“you have a better view than the president.” this was said to me by someone as we looked out into the city from my balcony, which gives onto the bend in the hrazdan river that gives the gorge its name and shape. there, just across the water from me, the house of serzh sargsyan is perched just above the children’s railway, nestled in thick, rich foliage. as she finishes saying her sentence, her eyes open wide as though she had startled herself: sargsyan is no longer the president – he is no longer even the prime minister, as he resigned just a week ago, days after having appointed himself, triggering mass protests throughout the country.
it is a mansion, stately, sleek, and the same colour pink as the other buildings built out of volcanic rock. here, for some reason, it is the same colour as the sunset some days. the neighborhood is oddly shaped, following the lines of a hill so steep it is actually a cliff in some places. from the window i’m sitting at, you can see the houses of baghramyan street neatly lined up. the neighbourhood’s verticality gives it a strange sense of voyeurship: i’ve never met my next-door neighbours but i know they are police because i see them sitting on their porch during their smoke breaks.
you can tell by the architecture of the neighborhood that it is, or at least at some point was, quite wealthy. the family two houses over has walls of a brilliant, sparkling white and a bright blue oval-shaped pool that’s been empty since i got here. in fact, of my immediate neighbors, at least four have pools, and the back yard under my balcony has a symmetrical design and a concrete structure in the center that was obviously supposed to be a fountain. at the same time, there’s a strange, kitschy clash between these signs of abundance and a strange scarcity: the police officer’s fence is made out of chicken wire and the would-be fountain is filled with the remains of a would-be DIY construction project. the next roof over is made out of tin.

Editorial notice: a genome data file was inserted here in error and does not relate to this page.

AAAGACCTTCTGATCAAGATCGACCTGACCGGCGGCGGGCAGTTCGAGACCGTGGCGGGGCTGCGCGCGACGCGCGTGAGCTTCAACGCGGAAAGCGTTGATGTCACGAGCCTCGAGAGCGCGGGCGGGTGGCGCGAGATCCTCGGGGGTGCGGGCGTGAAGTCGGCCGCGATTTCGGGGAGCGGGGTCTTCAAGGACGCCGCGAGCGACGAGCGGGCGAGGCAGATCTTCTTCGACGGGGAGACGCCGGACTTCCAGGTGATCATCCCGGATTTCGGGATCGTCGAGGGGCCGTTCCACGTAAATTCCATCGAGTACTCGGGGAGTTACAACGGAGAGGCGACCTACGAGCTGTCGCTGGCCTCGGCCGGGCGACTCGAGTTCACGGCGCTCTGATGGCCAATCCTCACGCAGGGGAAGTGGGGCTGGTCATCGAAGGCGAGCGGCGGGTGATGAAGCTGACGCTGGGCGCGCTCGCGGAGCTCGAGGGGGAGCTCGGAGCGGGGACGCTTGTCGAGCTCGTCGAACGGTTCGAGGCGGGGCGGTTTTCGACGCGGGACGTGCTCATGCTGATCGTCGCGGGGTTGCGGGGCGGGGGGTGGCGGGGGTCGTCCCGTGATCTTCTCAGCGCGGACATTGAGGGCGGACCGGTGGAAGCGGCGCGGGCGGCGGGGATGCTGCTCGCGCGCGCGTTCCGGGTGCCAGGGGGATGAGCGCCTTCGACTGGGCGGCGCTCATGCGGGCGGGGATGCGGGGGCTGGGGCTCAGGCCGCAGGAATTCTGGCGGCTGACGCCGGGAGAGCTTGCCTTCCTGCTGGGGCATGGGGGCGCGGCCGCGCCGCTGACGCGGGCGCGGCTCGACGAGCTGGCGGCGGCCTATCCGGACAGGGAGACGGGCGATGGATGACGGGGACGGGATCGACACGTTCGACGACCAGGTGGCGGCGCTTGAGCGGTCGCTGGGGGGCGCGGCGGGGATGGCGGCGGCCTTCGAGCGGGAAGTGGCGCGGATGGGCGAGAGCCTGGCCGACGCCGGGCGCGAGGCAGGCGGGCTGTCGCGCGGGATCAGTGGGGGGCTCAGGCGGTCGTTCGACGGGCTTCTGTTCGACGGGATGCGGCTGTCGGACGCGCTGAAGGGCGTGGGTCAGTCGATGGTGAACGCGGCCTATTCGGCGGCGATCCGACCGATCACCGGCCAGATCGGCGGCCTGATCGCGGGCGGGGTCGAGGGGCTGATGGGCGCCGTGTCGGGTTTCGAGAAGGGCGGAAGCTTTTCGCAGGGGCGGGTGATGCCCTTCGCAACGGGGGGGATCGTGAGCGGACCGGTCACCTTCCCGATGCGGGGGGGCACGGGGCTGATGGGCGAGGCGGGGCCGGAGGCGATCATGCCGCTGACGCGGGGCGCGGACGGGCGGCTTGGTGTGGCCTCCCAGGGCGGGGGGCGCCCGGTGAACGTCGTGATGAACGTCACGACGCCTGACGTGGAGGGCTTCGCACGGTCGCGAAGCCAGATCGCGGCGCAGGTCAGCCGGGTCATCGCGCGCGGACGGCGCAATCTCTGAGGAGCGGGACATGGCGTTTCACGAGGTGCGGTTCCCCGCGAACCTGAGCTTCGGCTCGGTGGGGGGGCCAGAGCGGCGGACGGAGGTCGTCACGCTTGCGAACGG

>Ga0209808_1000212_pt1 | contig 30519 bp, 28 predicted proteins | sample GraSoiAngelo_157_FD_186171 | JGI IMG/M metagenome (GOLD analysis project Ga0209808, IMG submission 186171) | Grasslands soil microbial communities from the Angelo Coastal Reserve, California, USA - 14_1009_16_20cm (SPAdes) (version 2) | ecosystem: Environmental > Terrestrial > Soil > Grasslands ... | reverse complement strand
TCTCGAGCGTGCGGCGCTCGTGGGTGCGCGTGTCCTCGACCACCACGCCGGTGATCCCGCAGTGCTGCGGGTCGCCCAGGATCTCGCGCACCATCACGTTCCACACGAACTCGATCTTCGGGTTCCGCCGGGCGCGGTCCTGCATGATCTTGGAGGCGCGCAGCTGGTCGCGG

of all the houses visible from here, sargsyan’s is the only one that demonstrates absolute wealth, the sparing of no expense. it is clearly modern yet built in a consistent style, which means that unlike most people and even unlike the government, he did not run out of money during the financial crisis in two thousand and eight.
i’ve described my apartment before as sitting in a wrinkle of the city. i used this term because though it is in a strange, windy, and largely hidden neighborhood, it is in fact quite central not only to the city itself but to the revolution that has happened around me this month. if you follow my street in one direction, you will end up at the intersection of proshyan and baghramyan, a stretch of road that hosts the national assembly, the parliament building, and the british embassy. going in the other direction, and weaving through backstreets and parking lots, you’re just five minutes from pushkin street, a place where people go for bar-hopping and drinking.
if you, like me, were to take bagramyan home on april sixteenth, you would eventually find baghramyan barricaded with a line of armed police standing behind barbed wire. if you followed proshyan to demirchyan, the street leading downtown, you’d then run into city buses filled with police and, depending on the time and day, one or two large tanks.
on the seventeenth, you’d find the entire affair carnivalesque. elderly women sitting on benches pulled into the middle of main streets, military officers taking selfies with protestors. understanding some of the language here, you hear tidbits of the conversations in passing: among the older generation, they’re about pride of the children and their devotion to the movement; among the youths, they’re about the movement and what they think of its various leaders.
here, you learn that when the city is run by the people, the space is for the children. children are lining the streets, cheering and chanting; children doing tricks on their bikes; children are using their scooters to drive through the barricades. with the heavy presence of children comes a youthful, cheerful exuberance. they’ve been calling it a velvet revolution, but at least in the early days, i think bubblegum would be more fitting. that’s the only way to communicate not only the peacefulness of it but the joy.